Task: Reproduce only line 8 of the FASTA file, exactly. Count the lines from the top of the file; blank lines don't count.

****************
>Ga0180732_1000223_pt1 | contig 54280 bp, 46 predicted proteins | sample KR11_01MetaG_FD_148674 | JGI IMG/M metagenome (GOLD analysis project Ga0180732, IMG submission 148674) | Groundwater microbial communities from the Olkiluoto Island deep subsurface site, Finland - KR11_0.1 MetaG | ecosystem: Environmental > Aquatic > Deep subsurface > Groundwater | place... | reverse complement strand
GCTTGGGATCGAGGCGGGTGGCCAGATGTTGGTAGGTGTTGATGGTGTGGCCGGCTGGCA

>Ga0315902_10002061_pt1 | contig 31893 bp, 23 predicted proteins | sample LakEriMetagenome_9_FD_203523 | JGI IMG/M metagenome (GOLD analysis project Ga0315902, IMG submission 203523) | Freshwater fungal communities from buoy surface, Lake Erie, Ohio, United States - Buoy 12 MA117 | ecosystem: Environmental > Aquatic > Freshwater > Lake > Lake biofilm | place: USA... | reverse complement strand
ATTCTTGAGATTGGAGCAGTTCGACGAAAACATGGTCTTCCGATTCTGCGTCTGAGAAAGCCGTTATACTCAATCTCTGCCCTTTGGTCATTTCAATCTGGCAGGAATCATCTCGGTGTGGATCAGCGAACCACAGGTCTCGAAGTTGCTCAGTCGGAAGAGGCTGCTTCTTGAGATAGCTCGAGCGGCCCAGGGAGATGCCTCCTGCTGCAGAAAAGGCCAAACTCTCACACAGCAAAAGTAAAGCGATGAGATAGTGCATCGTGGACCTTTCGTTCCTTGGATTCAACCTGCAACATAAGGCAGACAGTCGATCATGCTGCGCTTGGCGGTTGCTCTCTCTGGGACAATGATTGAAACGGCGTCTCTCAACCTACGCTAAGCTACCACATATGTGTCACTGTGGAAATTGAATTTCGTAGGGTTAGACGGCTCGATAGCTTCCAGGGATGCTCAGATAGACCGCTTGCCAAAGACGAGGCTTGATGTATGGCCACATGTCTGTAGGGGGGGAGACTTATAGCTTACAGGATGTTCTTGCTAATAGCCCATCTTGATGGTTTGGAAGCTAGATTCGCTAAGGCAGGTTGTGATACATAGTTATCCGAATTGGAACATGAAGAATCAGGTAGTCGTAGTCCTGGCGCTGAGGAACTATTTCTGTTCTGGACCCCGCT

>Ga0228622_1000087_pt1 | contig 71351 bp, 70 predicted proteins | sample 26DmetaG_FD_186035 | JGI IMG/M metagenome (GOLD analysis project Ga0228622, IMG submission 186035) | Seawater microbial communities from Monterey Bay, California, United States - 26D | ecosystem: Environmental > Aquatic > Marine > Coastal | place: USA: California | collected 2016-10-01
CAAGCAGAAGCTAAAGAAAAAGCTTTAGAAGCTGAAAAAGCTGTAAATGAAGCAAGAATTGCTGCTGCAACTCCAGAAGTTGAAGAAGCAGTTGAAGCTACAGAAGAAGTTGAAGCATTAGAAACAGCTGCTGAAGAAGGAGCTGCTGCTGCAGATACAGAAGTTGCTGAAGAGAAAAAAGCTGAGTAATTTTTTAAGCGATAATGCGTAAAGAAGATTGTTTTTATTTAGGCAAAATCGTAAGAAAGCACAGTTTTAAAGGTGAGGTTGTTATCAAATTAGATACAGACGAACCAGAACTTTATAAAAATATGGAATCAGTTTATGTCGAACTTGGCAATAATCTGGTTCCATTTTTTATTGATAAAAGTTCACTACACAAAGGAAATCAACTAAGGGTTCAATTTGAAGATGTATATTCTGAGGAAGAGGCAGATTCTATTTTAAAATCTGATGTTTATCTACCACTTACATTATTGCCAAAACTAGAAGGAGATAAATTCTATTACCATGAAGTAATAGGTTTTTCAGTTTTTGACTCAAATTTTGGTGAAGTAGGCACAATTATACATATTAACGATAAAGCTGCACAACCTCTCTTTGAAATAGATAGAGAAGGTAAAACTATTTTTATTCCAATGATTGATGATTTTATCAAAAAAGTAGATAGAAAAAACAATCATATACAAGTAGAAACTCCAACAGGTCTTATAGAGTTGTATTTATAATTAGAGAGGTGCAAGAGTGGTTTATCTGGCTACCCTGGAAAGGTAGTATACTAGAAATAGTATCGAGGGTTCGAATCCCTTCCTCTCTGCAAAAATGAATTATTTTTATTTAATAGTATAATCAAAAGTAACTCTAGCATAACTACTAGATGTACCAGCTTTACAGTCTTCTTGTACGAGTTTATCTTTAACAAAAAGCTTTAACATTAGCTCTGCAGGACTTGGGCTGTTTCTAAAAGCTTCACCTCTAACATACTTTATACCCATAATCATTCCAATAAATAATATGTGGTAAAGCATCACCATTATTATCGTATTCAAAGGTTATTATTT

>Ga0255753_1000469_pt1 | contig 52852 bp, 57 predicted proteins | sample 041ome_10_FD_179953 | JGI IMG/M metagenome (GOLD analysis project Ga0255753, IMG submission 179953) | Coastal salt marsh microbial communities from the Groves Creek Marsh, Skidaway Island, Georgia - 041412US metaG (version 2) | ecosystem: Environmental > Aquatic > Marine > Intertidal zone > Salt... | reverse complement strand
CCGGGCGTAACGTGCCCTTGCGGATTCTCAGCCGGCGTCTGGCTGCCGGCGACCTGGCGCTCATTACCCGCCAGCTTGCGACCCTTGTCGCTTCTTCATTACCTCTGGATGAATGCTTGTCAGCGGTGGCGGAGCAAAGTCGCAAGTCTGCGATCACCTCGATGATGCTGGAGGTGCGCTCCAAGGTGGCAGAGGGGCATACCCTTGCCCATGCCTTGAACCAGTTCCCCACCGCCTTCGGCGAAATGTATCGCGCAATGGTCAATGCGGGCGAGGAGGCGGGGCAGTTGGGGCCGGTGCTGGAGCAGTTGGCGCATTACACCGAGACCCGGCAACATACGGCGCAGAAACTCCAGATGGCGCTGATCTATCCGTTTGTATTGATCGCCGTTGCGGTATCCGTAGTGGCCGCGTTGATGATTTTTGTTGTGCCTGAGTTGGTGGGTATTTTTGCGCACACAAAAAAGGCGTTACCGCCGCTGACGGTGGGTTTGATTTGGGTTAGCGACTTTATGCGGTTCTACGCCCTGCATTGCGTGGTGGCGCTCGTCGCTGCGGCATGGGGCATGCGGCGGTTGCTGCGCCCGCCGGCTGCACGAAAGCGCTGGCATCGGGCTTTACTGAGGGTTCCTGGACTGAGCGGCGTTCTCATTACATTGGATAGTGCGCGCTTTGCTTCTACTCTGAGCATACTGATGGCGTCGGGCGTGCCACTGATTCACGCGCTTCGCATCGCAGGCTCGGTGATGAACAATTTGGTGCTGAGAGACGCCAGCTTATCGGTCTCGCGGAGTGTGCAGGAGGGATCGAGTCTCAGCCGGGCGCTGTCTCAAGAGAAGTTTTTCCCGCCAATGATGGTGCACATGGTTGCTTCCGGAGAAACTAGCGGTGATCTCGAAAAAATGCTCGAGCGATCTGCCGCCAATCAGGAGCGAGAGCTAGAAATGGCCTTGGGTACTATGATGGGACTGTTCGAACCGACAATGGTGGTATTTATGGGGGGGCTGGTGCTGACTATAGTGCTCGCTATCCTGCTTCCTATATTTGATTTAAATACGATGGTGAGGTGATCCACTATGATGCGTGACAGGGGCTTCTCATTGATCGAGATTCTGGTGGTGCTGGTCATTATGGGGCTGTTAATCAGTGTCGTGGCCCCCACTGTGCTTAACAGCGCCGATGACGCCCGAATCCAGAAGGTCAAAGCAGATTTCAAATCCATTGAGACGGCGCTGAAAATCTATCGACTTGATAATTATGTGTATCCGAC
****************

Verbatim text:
CCGGGCGTAACGTGCCCTTGCGGATTCTCAGCCGGCGTCTGGCTGCCGGCGACCTGGCGCTCATTACCCGCCAGCTTGCGACCCTTGTCGCTTCTTCATTACCTCTGGATGAATGCTTGTCAGCGGTGGCGGAGCAAAGTCGCAAGTCTGCGATCACCTCGATGATGCTGGAGGTGCGCTCCAAGGTGGCAGAGGGGCATACCCTTGCCCATGCCTTGAACCAGTTCCCCACCGCCTTCGGCGAAATGTATCGCGCAATGGTCAATGCGGGCGAGGAGGCGGGGCAGTTGGGGCCGGTGCTGGAGCAGTTGGCGCATTACACCGAGACCCGGCAACATACGGCGCAGAAACTCCAGATGGCGCTGATCTATCCGTTTGTATTGATCGCCGTTGCGGTATCCGTAGTGGCCGCGTTGATGATTTTTGTTGTGCCTGAGTTGGTGGGTATTTTTGCGCACACAAAAAAGGCGTTACCGCCGCTGACGGTGGGTTTGATTTGGGTTAGCGACTTTATGCGGTTCTACGCCCTGCATTGCGTGGTGGCGCTCGTCGCTGCGGCATGGGGCATGCGGCGGTTGCTGCGCCCGCCGGCTGCACGAAAGCGCTGGCATCGGGCTTTACTGAGGGTTCCTGGACTGAGCGGCGTTCTCATTACATTGGATAGTGCGCGCTTTGCTTCTACTCTGAGCATACTGATGGCGTCGGGCGTGCCACTGATTCACGCGCTTCGCATCGCAGGCTCGGTGATGAACAATTTGGTGCTGAGAGACGCCAGCTTATCGGTCTCGCGGAGTGTGCAGGAGGGATCGAGTCTCAGCCGGGCGCTGTCTCAAGAGAAGTTTTTCCCGCCAATGATGGTGCACATGGTTGCTTCCGGAGAAACTAGCGGTGATCTCGAAAAAATGCTCGAGCGATCTGCCGCCAATCAGGAGCGAGAGCTAGAAATGGCCTTGGGTACTATGATGGGACTGTTCGAACCGACAATGGTGGTATTTATGGGGGGGCTGGTGCTGACTATAGTGCTCGCTATCCTGCTTCCTATATTTGATTTAAATACGATGGTGAGGTGATCCACTATGATGCGTGACAGGGGCTTCTCATTGATCGAGATTCTGGTGGTGCTGGTCATTATGGGGCTGTTAATCAGTGTCGTGGCCCCCACTGTGCTTAACAGCGCCGATGACGCCCGAATCCAGAAGGTCAAAGCAGATTTCAAATCCATTGAGACGGCGCTGAAAATCTATCGACTTGATAATTATGTGTATCCGAC